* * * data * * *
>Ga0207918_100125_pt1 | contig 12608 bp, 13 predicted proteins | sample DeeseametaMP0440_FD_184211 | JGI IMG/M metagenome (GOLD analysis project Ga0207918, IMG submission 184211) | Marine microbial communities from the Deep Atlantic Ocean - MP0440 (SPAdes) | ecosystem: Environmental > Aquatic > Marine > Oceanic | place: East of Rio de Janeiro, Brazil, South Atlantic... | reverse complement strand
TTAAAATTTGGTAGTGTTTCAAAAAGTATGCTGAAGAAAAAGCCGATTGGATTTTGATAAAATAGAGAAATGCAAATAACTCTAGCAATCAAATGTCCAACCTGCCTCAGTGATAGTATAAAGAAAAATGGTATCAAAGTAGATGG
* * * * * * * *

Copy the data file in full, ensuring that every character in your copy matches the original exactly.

>Ga0207918_100125_pt1 | contig 12608 bp, 13 predicted proteins | sample DeeseametaMP0440_FD_184211 | JGI IMG/M metagenome (GOLD analysis project Ga0207918, IMG submission 184211) | Marine microbial communities from the Deep Atlantic Ocean - MP0440 (SPAdes) | ecosystem: Environmental > Aquatic > Marine > Oceanic | place: East of Rio de Janeiro, Brazil, South Atlantic... | reverse complement strand
TTAAAATTTGGTAGTGTTTCAAAAAGTATGCTGAAGAAAAAGCCGATTGGATTTTGATAAAATAGAGAAATGCAAATAACTCTAGCAATCAAATGTCCAACCTGCCTCAGTGATAGTATAAAGAAAAATGGTATCAAAGTAGATGG